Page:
Kazakhstan’s national carrier Air Astana is considering a new provider of heavy maintenance for its fleet of Airbus narrowbodies under a plan to eventually conduct all maintenance in-house.
Air Astana currently sends all its Airbus A320-family aircraft to ATC Southend in the U.K. for heavy checks, but the carrier’s senior VP engineering group, John Wainwright, tells Aviation Week the carrier it is considering a Chinese maintenance, repair and overhaul (MRO) provider to lower costs.
Taeco in Xiamen recently completed a heavy check on one of Air Astana’s Boeing 767-300ERs, and the airline is pleased with the facility’s performance, says Wainwright, adding that more 767 heavy checks will be assigned to Taeco. According to the Aviation Week Intelligence Network (AWIN) fleet database, Air Astana operates two 767-300ERs and has four on order.
“It [the assignment of A320 maintenance] is not just about money. It’s very difficult for ATC to compete with the Chinese on manpower costs. But we are very happy with ATC in the U.K., and they have helped us over the years, for example, to train our engineers, so they could get licenses recognized by EASA [the European Aviation Safety Agency]. However, we have to consider all options,” says Wainwright, adding that in-house maintenance would also save on ferry costs and allow the partly state-owned carrier to create jobs.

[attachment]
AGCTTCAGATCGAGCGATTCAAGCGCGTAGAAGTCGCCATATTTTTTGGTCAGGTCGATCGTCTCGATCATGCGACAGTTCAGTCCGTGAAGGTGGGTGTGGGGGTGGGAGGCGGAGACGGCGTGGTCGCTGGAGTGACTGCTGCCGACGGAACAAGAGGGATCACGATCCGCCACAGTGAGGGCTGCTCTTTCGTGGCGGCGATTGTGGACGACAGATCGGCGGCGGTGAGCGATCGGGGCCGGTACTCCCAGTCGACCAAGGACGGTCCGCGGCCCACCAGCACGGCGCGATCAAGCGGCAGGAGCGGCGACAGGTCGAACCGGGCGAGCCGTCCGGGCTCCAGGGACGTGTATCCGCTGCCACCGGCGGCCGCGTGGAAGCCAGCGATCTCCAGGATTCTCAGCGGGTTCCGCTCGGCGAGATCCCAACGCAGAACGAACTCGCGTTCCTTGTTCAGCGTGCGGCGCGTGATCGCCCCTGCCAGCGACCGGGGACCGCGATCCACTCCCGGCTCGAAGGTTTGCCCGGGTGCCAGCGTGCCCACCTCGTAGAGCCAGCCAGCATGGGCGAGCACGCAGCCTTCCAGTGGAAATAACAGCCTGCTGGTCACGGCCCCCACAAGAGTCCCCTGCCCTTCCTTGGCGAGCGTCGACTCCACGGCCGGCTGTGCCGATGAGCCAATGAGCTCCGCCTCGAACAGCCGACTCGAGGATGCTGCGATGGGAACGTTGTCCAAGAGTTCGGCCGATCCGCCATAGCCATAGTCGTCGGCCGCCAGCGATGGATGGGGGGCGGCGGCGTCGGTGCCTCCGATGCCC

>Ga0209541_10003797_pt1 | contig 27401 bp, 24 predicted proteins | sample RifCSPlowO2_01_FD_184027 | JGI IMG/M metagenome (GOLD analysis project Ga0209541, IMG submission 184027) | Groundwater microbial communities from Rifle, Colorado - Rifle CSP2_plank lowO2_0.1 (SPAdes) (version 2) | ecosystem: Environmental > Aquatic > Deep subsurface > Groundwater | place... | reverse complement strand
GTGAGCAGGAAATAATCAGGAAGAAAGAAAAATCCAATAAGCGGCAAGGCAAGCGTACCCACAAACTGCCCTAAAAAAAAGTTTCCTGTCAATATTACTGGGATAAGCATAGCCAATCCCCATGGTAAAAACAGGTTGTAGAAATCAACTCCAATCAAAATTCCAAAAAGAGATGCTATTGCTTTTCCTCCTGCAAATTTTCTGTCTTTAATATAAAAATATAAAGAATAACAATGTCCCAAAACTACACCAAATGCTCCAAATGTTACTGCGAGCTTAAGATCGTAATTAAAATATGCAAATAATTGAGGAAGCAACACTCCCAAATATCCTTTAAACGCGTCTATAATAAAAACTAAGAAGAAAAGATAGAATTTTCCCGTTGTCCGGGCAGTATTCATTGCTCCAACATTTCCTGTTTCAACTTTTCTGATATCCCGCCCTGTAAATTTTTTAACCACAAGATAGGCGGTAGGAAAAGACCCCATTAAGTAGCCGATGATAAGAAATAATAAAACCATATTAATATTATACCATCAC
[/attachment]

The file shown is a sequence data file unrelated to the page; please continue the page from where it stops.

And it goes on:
Air Astana eventually wants to conducts its own C-checks on A320s and Embraer E-190s, and the carrier will require any new MRO contract to include A320 heavy maintenance training. While Air Astana will send its older Airbus aircraft to the new provider, it wants to be able to conduct its own C-checks by the time its newer narrowbodies require heavy maintenance, says Wainwright.
According to the AWIN fleet database, Air Astana operates two A321s that were built almost 13 years ago; seven A320s with an average age of 6.2 years and a four-year-old A319.
Air Astana also wants to conduct its own E-190 C-checks. The type was added to Air Astana’s fleet last year, a fifth E-Jet is expected to be delivered in the coming days and a sixth by the end of this month, says Wainwright. Three more E-190s will be added by February 2014, he adds.
In preparation for this new MRO capability, the airline’s maintenance and engineering department next year plans to increase its engineering workforce by 30%, says Wainwright.
The department also hopes to secure a long-term lease on a second hangar at Almaty Airport,and wants to open its first hanger at Astana Airport by 2017. Air Astana in 2017 is due to take delivery to the first of three Boeing 787-8s it has on order.
Wainwright concedes it will be difficult for Air Astana to retain maintenance staff in the future, but the airline is attempting to mitigate this by paying overseas tuition Aviation Academy of Almaty students in return for one- to seven-year commitments to work at the carrier. Students in the final two years of study also work for the airline part-time to obtain on the job training and practical experience.